Canines, also known as the “eye teeth” can at times become impacted (not erupted into the mouth). We have four canines, two in the upper arch and two in the lower arch. Canines usually erupt between the ages of 12-13, but can sometimes become stuck and need assistance for their eruption. Canines are the second most common teeth to be impacted after wisdom teeth. Since they are important to a patient’s smile, function and aesthetics, it important to assist impacted canines to be a part of the arch.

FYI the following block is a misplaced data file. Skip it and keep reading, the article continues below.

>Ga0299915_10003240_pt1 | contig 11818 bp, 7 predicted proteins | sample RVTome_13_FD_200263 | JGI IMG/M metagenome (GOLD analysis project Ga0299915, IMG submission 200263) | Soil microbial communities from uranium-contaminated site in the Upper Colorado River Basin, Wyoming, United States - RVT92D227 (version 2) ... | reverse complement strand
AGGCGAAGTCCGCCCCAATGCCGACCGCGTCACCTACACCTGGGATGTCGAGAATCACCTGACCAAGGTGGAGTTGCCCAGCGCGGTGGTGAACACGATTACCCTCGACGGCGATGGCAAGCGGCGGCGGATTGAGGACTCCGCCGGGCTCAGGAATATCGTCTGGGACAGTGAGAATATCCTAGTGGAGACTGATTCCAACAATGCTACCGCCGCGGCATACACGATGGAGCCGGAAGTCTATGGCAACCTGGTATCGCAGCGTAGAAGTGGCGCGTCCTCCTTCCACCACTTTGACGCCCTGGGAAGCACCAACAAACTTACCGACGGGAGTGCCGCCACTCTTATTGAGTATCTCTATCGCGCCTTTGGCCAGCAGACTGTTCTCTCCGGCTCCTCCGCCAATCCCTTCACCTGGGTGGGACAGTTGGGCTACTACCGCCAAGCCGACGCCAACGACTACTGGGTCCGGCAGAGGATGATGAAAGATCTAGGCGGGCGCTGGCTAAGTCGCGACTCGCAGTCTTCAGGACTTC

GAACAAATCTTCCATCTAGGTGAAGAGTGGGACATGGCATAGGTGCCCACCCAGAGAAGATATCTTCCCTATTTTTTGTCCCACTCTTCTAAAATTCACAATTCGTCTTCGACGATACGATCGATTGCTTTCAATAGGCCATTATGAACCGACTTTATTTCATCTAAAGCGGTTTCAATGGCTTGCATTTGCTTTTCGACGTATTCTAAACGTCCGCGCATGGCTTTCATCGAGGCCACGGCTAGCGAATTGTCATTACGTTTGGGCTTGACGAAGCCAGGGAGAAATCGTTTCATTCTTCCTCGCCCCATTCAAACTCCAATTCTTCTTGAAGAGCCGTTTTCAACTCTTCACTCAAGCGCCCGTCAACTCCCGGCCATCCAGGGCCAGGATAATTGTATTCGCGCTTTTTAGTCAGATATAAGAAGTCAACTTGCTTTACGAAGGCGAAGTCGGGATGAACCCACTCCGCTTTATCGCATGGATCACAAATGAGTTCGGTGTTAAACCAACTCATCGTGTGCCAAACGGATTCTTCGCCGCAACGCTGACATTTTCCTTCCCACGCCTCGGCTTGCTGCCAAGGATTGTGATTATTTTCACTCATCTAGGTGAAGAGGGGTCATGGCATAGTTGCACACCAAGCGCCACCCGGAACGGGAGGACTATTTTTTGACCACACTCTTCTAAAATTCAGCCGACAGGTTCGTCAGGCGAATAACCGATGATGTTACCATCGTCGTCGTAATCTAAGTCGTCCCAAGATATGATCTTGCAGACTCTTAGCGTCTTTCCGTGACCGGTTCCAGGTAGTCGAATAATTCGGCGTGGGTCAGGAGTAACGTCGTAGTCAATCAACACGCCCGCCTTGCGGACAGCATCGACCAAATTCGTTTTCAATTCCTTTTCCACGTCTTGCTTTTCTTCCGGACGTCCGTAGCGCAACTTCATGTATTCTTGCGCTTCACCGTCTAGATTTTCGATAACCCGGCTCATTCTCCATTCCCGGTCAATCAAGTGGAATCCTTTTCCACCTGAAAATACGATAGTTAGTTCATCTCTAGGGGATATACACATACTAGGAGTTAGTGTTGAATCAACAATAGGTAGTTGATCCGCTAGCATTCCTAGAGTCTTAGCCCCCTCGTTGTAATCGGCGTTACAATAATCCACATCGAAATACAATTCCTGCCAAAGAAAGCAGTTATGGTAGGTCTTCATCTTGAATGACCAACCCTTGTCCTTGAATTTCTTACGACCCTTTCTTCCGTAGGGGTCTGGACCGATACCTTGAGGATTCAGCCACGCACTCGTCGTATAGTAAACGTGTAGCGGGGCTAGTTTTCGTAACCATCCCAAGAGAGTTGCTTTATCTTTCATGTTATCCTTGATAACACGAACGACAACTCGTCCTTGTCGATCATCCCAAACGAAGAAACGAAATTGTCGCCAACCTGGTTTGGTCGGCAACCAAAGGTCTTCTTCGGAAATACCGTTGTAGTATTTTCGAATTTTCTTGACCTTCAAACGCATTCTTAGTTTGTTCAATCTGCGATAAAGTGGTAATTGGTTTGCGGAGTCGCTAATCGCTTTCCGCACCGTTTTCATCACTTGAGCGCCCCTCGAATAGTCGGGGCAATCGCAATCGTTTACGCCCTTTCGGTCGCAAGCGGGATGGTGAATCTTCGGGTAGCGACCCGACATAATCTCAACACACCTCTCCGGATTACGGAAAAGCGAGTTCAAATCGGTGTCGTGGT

Causes of impacted canines:
- Supernumery (extra teeth) – When present, they can inhibit the natural eruption of the canine teeth. These extra teeth can directly block the eruption of the canine or create crowding.
- Arch length deficient – The upper or lower jaw can have a deficient length in comparison to teeth width, causing overcrowding and insufficient space for the canines to erupt.
Treatment of impacted canines: If your canine is found to be impacted, it is best to have it addressed quickly, as waiting can make it more difficult to bring the tooth into the arch. The oral surgery procedure for bringing the tooth into the arch involves lifting the gum, identifying the tooth and placing a special bracket to guide the tooth into the mouth.